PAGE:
Two weeks on, it is clear that getting rid of Cyrus Mistry is not going to be easy for the Tatas

Difficult exit.
Difficult exit.
Image: AP Photo/ Manish Swarup
We may earn a commission from links on this page.

It’s been over two weeks since Cyrus Mistry was shown the door at Tata Sons, but the fate of his position as chairman of many of the group companies is as yet unclear. If newspaper reports are to be believed, he has no plans to go either “quickly or quietly.”

The decision to keep or remove him will now come down to what these firms’ shareholders think, experts say.

“As a shareholder, Tata Sons can propose a shareholder resolution calling for his removal as director. The company will then have to call an EGM (extraordinary general meeting) of all shareholders, and in that meeting, shareholders vote to remove Mistry as director,” explained Shriram Subramanian, founder and managing director at InGovern Research Services, an investor advisory firm.

Mistry is chairman of Tata firms such as Tata Motors, Tata Consultancy Services (TCS) and Tata Chemicals,—entities that are critical to the group’s revenue and global reach. For instance, Tata Motors generates the highest revenue among all group companies.

Many of the firms under Mistry’s chairmanship are not majority-owned by Tata Sons, which means public shareholders have all the power now. Except for TCS and Tata Investment Corp, the average holdings by Tata Sons is between 22% and 31% in many of these firms, the Mint newspaper reported on Nov. 03.

“When the proposal is put to shareholders, the directors are expected to give their recommendations—whether he should continue or not. After that it is for the shareholders to take a call,” said Amit Tandon, founder and MD of Institutional Investor Advisory Services, a Mumbai-based investor advisory firm.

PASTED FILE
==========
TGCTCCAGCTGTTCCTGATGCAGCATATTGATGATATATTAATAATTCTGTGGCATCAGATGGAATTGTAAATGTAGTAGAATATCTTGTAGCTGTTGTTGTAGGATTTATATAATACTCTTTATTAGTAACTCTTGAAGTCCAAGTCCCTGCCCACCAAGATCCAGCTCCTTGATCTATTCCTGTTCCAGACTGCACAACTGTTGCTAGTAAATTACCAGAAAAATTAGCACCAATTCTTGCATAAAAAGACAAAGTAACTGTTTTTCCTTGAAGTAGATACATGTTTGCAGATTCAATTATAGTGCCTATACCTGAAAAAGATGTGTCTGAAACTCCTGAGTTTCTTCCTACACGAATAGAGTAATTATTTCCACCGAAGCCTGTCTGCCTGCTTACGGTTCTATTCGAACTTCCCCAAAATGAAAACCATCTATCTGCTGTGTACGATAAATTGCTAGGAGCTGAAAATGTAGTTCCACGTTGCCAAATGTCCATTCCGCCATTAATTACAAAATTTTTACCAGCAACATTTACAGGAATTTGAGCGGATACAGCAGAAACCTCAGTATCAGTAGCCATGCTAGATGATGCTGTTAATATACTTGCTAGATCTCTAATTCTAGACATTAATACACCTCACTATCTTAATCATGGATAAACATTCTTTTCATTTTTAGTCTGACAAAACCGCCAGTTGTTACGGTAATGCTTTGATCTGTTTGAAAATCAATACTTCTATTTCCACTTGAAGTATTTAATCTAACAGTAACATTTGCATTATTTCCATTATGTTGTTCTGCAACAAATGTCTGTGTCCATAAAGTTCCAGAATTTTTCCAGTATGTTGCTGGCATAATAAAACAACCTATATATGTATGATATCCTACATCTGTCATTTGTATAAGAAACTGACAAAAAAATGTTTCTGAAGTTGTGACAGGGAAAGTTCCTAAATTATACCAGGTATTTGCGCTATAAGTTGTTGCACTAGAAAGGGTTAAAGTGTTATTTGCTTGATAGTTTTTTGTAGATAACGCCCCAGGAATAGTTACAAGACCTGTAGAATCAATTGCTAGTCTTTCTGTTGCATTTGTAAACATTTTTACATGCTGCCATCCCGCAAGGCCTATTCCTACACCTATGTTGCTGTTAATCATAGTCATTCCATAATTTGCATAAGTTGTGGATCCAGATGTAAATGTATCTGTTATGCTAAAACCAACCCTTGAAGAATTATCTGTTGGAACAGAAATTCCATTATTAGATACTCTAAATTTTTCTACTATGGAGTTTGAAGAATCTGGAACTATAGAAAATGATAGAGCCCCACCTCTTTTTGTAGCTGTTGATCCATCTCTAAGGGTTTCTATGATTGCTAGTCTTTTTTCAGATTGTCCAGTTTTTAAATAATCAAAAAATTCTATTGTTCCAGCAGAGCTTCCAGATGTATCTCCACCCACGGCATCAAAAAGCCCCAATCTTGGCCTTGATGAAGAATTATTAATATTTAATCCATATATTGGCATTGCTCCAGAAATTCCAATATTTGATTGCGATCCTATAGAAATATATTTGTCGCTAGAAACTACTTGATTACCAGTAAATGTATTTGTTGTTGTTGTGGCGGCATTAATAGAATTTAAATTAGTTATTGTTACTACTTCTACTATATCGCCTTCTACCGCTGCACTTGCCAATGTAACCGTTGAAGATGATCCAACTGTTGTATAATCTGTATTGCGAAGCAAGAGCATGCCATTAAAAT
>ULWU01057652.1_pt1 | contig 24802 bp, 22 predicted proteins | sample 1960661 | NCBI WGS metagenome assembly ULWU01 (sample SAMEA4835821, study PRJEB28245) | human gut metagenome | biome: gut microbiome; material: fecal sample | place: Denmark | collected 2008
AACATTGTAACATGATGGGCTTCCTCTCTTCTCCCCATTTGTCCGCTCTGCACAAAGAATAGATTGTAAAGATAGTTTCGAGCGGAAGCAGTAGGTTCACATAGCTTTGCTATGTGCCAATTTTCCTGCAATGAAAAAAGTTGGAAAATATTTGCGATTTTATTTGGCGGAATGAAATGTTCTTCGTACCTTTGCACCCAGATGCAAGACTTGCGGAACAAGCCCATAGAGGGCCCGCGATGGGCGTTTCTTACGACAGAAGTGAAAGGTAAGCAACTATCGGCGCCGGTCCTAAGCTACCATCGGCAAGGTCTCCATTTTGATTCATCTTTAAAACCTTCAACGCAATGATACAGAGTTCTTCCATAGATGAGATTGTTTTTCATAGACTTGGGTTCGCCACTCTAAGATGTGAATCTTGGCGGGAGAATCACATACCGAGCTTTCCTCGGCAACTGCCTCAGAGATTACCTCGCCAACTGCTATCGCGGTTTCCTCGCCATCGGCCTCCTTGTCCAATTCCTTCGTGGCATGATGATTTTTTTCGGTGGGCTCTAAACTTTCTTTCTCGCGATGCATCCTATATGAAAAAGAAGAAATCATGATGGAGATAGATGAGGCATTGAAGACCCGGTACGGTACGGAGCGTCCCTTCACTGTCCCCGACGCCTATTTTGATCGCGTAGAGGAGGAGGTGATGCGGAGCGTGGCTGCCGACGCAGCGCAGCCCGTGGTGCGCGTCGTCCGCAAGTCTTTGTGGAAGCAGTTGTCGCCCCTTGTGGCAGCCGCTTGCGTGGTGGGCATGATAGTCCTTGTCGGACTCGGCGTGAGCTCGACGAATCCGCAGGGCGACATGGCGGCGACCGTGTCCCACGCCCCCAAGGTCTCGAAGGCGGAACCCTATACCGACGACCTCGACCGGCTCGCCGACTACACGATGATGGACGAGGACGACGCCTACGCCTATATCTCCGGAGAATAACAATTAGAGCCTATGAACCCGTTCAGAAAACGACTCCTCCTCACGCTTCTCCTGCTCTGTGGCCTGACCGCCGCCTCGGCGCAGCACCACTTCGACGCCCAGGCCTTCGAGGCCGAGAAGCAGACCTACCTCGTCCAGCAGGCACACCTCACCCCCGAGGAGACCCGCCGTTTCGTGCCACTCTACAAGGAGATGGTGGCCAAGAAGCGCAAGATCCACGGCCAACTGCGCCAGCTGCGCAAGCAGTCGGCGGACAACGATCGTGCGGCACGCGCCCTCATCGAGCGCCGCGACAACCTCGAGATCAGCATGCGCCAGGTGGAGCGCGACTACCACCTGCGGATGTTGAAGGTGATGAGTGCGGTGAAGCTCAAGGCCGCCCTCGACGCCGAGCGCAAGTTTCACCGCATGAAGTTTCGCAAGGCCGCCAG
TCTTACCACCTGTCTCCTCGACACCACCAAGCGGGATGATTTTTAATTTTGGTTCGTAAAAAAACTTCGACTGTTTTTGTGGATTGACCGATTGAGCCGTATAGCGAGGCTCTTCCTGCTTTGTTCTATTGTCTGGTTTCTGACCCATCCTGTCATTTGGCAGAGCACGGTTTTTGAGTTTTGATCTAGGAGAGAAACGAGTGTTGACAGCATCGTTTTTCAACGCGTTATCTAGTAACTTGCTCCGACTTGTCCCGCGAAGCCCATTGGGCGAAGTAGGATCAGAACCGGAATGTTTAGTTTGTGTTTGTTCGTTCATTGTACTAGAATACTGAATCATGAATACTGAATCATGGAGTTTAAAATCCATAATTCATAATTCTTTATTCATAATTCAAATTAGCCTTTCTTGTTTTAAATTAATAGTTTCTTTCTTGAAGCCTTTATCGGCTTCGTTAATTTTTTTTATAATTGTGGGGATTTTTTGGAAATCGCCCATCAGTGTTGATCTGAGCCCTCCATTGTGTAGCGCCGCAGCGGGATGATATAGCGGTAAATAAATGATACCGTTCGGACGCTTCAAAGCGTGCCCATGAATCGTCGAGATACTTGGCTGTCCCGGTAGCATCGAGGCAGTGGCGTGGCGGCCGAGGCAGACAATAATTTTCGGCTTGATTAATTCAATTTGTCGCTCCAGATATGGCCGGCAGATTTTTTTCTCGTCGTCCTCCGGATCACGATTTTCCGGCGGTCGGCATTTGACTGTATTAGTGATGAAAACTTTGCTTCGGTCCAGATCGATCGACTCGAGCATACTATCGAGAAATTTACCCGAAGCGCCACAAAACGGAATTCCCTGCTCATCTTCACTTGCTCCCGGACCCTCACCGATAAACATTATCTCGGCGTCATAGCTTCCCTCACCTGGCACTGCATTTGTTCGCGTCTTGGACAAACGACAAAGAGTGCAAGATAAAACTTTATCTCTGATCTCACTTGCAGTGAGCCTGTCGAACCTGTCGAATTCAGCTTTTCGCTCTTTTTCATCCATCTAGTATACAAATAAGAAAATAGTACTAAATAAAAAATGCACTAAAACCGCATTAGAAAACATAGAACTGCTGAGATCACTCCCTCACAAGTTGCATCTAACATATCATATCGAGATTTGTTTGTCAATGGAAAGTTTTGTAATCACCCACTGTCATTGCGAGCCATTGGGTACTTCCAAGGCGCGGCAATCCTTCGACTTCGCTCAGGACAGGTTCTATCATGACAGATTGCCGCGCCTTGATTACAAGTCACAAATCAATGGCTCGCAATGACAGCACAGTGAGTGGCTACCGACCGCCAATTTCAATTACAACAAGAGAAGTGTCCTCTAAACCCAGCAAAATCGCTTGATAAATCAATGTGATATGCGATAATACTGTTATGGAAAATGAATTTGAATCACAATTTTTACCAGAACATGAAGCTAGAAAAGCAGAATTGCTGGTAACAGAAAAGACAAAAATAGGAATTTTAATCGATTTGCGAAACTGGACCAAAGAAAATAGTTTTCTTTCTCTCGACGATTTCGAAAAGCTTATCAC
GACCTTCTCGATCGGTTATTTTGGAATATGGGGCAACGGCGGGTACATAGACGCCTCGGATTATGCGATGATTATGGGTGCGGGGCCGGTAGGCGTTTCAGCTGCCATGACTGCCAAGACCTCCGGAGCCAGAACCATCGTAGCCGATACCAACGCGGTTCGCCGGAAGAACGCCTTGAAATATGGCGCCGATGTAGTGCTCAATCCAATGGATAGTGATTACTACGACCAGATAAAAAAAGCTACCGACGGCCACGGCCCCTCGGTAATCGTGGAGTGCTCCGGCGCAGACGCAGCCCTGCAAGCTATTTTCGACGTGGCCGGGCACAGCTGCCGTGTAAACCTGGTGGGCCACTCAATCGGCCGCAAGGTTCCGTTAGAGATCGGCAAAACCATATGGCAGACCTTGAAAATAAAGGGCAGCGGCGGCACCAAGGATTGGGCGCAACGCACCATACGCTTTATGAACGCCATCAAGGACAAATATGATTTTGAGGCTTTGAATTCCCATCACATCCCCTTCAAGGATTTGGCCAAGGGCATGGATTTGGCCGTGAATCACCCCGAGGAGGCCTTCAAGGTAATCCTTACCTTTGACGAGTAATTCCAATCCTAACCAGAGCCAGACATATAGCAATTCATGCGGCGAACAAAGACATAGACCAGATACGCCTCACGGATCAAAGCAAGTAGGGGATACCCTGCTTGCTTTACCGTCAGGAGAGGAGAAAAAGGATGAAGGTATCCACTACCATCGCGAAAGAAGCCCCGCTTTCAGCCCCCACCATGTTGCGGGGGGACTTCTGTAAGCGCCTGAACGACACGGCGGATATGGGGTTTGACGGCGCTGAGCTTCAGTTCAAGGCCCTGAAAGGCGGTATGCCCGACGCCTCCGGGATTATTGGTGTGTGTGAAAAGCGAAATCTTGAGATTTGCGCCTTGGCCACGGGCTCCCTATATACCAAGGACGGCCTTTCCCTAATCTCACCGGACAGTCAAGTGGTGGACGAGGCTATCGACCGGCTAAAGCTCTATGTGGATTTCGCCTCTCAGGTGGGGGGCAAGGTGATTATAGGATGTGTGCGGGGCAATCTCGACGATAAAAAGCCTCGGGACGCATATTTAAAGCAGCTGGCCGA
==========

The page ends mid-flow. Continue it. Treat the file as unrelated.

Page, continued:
“If a majority of the shareholder vote against his continuing, he will have to step down. Conversely, if a majority support his continuing, he will do so,” Tandon added.

The independent directors

Meanwhile, independent directors have already begun weighing in. For instance, on Nov. 04, a statement (pdf) by The Indian Hotels—a group firm that operates the Taj hotels—said that its independent directors support Mistry.

“Taking into account board assessments and performance evaluations carried out over the years the years, the independent directors unanimously expressed their full confidence in the chairman, Mr Cyrus Mistry, and praised the steps taken by him in providing strategic direction and leadership to the company,” the statement said.

It stated the importance of the shareholders and public making note of the views of independent directors so as to take an “informed decision.”

It doesn’t look Mistry will be stepping down by himself anytime soon, going by his strongly-worded rebuttal to the Tata Sons board following his sacking.

Follow our continuing coverage of the

Tata Sons boardroom battle here